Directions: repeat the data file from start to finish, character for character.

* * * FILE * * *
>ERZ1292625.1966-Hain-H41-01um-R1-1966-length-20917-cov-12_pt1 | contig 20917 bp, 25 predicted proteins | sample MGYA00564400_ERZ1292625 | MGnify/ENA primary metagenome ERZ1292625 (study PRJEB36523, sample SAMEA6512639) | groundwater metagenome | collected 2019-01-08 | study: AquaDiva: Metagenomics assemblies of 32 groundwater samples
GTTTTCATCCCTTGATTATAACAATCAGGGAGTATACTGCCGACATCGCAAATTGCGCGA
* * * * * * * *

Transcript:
>ERZ1292625.1966-Hain-H41-01um-R1-1966-length-20917-cov-12_pt1 | contig 20917 bp, 25 predicted proteins | sample MGYA00564400_ERZ1292625 | MGnify/ENA primary metagenome ERZ1292625 (study PRJEB36523, sample SAMEA6512639) | groundwater metagenome | collected 2019-01-08 | study: AquaDiva: Metagenomics assemblies of 32 groundwater samples
GTTTTCATCCCTTGATTATAACAATCAGGGAGTATACTGCCGACATCGCAAATTGCGCGA